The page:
Thailand: Bangkok After bin Laden


Glen Lewis

The aftermath of the 11 September attack in New York continued to distract Thais from local concerns. Prime Minister Thaksin initially affirmed neutrality, then supported the US. More divisions of views occurred between government leaders, until it was decided that only the Prime Minister and the Minister for Defence should comment. Public attention also focused on the use of the U-Tapao naval air base in the south by American jets, though Defence Minister Chavalit promised it would not be used to stage an attack on a third country.

Some five per cent of Thais are Muslims. Many live in the south, close to mainly Muslim Malaysia. These are also some of the poorest parts of the country with a legacy of separatism and local bombings. As some anti-war rallies were held in Bangkok by Thai Muslims and a boycott of American and British goods emerged, Thaksin sent his top Muslim politician, Wan Muhamad Nor Matha, the Transport and Communications Minister, south to soothe local fears. The government also explained its qualified support for the 'war on terrorism' to the Thai Muslim spiritual leader, the Chula Rajamontri, and to the Islamic Central Committee of Thailand.

The supreme commander, General Sampao Chusri, flagged a military request for 200 million baht for weapons purchases to counter international terrorists. The military also want to expand a draft national security bill into an anti-terrorism law. They have banned any inflammatory anti-Muslim comments on their network of television and radio stations, and invited Thai Muslim leaders to broadcast with the aim of educating Thais about Muslim beliefs.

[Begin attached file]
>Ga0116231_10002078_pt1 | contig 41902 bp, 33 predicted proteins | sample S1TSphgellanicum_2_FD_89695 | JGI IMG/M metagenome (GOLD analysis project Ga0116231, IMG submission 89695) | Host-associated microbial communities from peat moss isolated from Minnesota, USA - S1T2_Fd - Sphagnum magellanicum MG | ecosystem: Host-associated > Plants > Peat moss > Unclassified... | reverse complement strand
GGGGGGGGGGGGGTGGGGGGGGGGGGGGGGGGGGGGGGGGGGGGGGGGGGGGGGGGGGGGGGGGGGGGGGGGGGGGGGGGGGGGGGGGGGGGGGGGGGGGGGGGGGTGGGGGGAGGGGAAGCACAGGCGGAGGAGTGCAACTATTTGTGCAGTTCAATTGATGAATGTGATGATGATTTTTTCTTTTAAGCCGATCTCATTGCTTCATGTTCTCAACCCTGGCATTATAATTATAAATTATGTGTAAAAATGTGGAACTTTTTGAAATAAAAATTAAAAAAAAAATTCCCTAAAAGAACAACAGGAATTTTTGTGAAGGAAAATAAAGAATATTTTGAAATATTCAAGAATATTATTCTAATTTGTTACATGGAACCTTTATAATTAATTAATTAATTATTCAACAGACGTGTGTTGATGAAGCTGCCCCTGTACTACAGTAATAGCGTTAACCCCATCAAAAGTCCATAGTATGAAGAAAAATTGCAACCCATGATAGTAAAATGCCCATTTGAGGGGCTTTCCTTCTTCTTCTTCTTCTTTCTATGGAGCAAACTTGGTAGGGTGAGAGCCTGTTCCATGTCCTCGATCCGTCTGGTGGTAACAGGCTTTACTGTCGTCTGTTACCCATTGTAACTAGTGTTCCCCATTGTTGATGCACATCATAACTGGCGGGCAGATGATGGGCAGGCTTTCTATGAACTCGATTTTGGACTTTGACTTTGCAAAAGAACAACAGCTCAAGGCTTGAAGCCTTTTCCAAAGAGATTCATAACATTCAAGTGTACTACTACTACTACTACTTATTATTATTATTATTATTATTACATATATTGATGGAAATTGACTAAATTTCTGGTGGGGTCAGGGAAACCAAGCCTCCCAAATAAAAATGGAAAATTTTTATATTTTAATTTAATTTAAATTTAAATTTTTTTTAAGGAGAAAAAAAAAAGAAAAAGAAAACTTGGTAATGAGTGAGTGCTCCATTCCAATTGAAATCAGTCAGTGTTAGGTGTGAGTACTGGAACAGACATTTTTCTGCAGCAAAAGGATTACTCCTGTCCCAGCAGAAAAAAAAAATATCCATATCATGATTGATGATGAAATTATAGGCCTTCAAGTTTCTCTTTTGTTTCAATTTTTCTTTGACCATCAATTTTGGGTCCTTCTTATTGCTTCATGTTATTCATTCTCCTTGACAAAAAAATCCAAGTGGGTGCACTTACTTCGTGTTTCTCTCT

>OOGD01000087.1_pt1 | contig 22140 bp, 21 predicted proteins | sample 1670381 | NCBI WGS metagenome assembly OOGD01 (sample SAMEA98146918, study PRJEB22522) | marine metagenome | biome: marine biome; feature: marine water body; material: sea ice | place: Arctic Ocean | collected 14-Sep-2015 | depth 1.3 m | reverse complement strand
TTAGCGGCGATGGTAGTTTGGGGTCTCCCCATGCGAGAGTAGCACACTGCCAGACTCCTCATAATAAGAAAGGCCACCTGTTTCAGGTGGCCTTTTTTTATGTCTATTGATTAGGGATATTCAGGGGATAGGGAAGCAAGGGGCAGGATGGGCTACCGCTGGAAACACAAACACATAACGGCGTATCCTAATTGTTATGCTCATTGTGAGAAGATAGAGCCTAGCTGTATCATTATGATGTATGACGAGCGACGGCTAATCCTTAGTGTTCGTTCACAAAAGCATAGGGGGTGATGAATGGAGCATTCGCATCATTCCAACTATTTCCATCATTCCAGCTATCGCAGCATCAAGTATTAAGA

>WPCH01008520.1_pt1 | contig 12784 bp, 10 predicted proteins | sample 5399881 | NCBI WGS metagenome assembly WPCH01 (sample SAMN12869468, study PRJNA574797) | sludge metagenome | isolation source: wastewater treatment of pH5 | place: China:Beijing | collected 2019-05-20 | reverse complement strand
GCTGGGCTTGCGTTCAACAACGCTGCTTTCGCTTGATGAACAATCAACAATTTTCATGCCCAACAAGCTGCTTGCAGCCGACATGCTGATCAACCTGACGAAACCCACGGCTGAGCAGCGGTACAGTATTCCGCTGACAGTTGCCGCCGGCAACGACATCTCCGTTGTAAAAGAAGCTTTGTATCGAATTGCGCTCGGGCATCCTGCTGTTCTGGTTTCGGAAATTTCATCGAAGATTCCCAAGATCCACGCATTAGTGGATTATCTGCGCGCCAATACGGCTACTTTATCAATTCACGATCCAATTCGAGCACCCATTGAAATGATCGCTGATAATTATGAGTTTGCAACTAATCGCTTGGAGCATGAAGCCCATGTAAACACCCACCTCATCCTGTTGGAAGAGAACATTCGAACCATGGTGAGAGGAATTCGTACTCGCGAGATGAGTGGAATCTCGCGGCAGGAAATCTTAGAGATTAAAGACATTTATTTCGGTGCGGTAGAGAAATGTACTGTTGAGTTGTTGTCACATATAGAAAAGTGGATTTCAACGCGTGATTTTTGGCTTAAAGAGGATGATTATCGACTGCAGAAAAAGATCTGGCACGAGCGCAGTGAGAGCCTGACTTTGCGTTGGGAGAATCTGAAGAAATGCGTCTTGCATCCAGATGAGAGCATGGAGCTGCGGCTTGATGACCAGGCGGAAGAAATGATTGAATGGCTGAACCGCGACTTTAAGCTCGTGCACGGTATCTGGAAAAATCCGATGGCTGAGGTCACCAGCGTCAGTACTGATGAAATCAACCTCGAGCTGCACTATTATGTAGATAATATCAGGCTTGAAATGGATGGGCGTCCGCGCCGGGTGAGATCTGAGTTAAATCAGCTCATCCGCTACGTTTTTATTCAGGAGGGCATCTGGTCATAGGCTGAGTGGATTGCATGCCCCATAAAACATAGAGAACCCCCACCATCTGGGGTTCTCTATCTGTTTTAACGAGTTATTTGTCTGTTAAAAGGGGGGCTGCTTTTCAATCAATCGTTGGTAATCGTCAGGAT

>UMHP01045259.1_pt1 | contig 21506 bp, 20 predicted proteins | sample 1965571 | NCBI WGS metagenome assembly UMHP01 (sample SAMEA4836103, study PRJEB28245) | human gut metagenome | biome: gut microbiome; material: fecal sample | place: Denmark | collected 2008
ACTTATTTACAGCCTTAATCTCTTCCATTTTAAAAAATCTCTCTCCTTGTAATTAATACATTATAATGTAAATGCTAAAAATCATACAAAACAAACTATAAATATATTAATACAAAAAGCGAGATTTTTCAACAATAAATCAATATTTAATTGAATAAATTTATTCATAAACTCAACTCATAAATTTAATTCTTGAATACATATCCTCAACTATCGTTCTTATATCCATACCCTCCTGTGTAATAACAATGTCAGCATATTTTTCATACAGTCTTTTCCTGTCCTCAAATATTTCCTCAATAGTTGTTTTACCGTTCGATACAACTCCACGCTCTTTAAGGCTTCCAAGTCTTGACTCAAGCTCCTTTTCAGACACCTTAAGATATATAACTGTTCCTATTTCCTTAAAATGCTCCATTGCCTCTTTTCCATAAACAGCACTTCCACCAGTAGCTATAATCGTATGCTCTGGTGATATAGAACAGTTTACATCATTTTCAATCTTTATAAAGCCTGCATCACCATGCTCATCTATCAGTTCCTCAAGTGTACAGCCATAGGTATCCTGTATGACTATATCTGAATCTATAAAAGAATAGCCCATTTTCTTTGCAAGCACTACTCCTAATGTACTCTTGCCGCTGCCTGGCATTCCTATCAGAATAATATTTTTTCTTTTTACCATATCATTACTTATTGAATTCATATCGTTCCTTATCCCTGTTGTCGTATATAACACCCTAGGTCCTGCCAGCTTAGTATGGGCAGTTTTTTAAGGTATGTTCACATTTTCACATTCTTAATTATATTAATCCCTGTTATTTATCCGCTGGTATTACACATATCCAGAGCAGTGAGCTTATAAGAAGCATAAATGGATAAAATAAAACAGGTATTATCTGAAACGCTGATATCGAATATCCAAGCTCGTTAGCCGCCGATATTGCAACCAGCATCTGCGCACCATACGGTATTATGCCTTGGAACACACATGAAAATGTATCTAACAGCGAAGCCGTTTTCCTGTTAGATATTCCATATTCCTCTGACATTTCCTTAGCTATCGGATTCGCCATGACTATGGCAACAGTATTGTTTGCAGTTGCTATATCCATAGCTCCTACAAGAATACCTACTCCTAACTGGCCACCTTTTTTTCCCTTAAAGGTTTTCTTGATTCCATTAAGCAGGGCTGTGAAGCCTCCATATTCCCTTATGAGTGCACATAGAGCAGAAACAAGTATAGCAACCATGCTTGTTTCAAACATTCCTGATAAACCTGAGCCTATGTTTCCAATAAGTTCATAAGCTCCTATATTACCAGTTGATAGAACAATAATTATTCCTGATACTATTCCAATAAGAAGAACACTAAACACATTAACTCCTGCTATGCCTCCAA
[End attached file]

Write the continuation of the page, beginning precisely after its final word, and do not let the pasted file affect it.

The crisis has given Thaksin welcome relief from a closer examination of his domestic policies. The government is making little headway at reviving the economy and the vital tourism industry is struggling. He has stepped down as Education Minister in favour of Suwit Khunkitti, the third Minister in eight months. Education reform has stalled. Thaksin also has made repeated changes in top officials, notably at the Central Bank and Thai Airways, adding to the climate of uncertainty. Although Thaksin had promised to foster small business, he has not acted against the large foreign superstores, such as Tesco and Lotus, that have made major inroads into retailing. Yet his own telecom business will benefit from the passage on 12 October of a bill that limits foreign ownership and disadvantages his competitors. Thaksin also continues to interfere with the media to silence his critics.

These developments do not inspire confidence in the government.

WATCHPOINT: Will Thaksin be able to re-boot the economy at a time of looming international recession?


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